Any substance in a solid or liquid phase at any temperature is characterized by an equilibrium vapor pressure. As a first approximation this vapor pressure is a function only of the temperature and is defined by the Clapeyron-Clausius equation. The equilibrium pressure above a solid becomes zero at temperature 0 K and increases monotonically up to the triple point. The equilibrium vapor pressure for the liquid increases from the triple point until the critical point.
For most substances the triple point pressure is lower than atmospheric pressure. These substances can exist at atmospheric pressure as liquids. If the triple point pressure is higher than the atmospheric pressure, the liquid phase does not exist at atmospheric pressure and the solid substance directly evaporates (sublimates) (Figure 1a and 1b).
Figure 1. Vapor pressure as a function of temperature, (a) case where triple point lies below 1 bar (atmospheric pressure), (b) case where triple point lies above 1 bar (solid sublimates).
For most pure substances the equilibrium vapor pressures are defined experimentally and tabulated.
Usually as a first approximation the equilibrium vapor pressure ps for a liquid at any temperature T can be calculated if the normal boiling temperature (Tn.b.) (the temperature at which the equilibrium vapor pressure is equal to 1 phys.atm = 0.1033MPa) as well as the heat of evaporation r at this temperature are known:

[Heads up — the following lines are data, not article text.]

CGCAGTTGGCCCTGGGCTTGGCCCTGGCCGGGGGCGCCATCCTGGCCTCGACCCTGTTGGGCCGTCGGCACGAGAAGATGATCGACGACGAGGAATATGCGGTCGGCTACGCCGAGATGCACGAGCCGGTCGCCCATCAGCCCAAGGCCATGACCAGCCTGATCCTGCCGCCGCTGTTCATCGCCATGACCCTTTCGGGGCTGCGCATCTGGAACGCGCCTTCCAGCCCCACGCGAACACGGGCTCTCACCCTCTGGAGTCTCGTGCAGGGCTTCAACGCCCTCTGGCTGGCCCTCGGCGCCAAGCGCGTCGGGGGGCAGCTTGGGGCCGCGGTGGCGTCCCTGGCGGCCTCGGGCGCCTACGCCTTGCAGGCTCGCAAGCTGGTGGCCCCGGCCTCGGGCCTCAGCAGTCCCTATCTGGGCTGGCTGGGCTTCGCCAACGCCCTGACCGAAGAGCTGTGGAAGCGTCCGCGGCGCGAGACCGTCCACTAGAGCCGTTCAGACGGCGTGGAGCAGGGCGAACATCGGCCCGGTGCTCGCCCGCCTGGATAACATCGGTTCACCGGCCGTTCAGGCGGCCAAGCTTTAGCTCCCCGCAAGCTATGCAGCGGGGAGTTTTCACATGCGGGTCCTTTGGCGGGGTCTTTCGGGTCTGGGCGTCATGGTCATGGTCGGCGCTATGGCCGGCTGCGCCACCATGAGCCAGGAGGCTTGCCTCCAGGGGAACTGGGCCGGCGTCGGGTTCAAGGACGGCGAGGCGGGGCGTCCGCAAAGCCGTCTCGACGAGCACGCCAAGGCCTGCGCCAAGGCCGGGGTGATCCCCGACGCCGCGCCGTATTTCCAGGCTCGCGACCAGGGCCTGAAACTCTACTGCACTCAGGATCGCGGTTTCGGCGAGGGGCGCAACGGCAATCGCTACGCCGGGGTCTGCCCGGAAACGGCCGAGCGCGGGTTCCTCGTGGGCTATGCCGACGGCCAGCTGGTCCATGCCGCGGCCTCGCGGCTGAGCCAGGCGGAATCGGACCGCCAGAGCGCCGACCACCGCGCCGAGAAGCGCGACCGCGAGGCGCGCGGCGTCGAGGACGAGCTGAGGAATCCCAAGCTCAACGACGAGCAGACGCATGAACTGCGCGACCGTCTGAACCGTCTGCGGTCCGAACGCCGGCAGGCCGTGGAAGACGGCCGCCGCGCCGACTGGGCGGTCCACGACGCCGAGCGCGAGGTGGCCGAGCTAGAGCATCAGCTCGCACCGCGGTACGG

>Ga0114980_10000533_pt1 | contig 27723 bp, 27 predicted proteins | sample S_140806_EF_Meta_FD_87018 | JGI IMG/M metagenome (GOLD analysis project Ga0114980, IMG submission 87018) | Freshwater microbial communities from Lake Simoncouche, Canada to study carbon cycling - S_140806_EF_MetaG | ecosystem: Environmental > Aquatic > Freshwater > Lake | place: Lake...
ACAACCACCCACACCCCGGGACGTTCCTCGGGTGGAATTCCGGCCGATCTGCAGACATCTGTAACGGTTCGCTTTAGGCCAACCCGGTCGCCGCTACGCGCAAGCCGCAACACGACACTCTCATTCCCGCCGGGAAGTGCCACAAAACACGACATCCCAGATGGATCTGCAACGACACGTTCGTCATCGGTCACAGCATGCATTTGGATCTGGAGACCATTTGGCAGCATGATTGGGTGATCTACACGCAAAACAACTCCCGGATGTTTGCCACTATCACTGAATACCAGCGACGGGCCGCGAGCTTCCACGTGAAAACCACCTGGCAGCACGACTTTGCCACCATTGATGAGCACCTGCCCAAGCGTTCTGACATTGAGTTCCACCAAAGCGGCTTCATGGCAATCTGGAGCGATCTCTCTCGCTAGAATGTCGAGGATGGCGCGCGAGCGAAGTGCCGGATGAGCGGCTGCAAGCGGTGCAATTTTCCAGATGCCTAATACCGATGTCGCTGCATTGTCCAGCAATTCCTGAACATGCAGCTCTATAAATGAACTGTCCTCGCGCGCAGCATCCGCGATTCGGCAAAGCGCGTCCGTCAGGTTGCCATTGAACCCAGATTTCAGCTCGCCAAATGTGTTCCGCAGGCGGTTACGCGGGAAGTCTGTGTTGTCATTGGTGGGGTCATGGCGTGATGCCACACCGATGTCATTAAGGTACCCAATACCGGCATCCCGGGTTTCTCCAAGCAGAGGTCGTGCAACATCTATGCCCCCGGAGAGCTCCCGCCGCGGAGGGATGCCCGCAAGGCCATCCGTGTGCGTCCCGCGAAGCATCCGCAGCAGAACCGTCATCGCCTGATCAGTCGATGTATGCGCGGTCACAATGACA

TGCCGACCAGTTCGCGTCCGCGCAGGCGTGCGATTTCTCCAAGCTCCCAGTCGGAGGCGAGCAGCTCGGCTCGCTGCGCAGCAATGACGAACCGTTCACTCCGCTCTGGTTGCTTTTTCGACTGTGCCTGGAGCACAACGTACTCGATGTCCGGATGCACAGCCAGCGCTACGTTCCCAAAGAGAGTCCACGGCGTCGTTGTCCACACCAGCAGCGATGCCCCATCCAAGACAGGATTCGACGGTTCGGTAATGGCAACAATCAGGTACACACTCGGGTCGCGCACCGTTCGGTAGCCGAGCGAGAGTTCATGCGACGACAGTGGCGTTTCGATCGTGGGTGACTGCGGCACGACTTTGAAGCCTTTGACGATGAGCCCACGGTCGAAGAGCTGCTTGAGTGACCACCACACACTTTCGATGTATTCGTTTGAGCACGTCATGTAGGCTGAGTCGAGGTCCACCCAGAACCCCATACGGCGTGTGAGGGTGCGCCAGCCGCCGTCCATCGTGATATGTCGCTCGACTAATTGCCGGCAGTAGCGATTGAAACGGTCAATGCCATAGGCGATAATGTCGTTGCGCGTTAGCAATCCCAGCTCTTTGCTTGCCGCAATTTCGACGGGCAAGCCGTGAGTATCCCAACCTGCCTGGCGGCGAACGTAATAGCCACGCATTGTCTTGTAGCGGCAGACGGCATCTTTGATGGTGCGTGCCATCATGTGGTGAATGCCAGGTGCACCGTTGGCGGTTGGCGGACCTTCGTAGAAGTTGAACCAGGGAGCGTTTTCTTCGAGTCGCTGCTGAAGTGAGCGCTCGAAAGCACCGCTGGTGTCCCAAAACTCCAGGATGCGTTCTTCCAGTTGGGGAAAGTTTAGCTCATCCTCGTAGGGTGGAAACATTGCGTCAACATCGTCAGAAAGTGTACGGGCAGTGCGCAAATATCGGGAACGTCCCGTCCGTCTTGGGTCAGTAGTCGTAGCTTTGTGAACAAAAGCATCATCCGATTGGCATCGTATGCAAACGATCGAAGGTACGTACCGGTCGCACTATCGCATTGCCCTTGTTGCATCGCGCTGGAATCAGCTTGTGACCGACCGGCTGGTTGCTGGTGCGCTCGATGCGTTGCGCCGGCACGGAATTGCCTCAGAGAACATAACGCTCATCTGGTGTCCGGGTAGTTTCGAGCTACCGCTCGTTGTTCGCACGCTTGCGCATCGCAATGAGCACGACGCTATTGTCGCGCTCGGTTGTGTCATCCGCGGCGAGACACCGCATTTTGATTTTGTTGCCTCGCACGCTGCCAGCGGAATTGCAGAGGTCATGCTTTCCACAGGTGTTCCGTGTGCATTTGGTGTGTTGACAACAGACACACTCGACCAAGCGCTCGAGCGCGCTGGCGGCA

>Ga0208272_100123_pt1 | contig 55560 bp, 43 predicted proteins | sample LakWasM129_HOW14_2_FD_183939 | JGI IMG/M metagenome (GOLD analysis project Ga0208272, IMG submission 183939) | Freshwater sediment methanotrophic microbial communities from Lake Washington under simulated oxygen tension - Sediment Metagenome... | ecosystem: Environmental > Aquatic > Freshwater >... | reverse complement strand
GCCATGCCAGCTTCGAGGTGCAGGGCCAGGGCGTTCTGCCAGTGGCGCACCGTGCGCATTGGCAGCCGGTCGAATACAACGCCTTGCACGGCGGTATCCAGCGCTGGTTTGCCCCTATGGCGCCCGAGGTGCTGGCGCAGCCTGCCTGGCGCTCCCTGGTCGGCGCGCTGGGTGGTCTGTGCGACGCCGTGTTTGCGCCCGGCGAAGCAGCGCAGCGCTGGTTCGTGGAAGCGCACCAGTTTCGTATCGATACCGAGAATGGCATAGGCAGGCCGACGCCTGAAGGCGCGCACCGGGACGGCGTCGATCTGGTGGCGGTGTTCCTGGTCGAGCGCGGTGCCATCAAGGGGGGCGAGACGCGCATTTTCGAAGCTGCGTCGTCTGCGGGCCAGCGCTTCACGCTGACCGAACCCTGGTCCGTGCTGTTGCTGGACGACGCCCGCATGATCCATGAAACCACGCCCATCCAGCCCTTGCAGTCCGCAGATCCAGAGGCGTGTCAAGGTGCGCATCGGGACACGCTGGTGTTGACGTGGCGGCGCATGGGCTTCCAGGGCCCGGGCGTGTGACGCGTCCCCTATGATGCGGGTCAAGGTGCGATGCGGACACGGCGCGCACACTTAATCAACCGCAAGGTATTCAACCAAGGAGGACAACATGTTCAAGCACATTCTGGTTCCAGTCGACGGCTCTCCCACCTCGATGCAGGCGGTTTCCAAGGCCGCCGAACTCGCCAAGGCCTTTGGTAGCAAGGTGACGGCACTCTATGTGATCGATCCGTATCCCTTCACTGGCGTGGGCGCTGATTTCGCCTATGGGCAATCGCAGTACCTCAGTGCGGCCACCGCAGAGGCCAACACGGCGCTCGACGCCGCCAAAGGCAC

This equation is plotted in Figure 2. It is a segment of straight line between the critical point K and triple point Tr, which has a slope r/R.
The equilibrium vapor pressure for a solid substance can be described by a similar equation:
here the subscript tr refers to the tripple point; Λ is the heat of sublimation.
At the triple point
where L is the heat of fusion.
In the case where condensed (liquid or solid) substance is not only under its equilibrium vapor pressure but sustains an additional positive or negative pressure, the equilibrium pressure itself becomes a function of this additional pressure.
The influence of the additional pressure can be accounted for by taking advantage of the thermodynamic phase equilibrium condition saying that the specific Gibbs functions of phase being in equilibrium have to be equal:
where the subscripts 1 and 2 refer to the respective phases.
If, at constant temperature, the pressure upon the phase 1 (condensed phase) will be changed, the equation has to be valid:
As for as the derivative , one can derive from (5):
This equation is known as the Pointing equation.
At moderate pressures v1 can be regarded as independent from the pressure; whereas v2 can be expressed via the perfect gas equation of state: v2 = RT/p2.
With these assumptions the Pointing equation will be expressed as
which after integration gives
where p0 is the equilibrium vapor pressure at the temperature T, without any additional pressure, i.e., when the pressures in both phases are equal.
Equation (7) can be rearranged:
This equation is in particular of interest when the equilibrium vapor pressure above a curved liquid surface is defined. In this case, according to Laplace equation, a spherical liquid surface sustains an additional pressure
where σ is the surface tension; ρ is the radius curvature of the surface. In this equation, if the liquid surface is convex, ρ is positive, for a concave surface ρ is negative.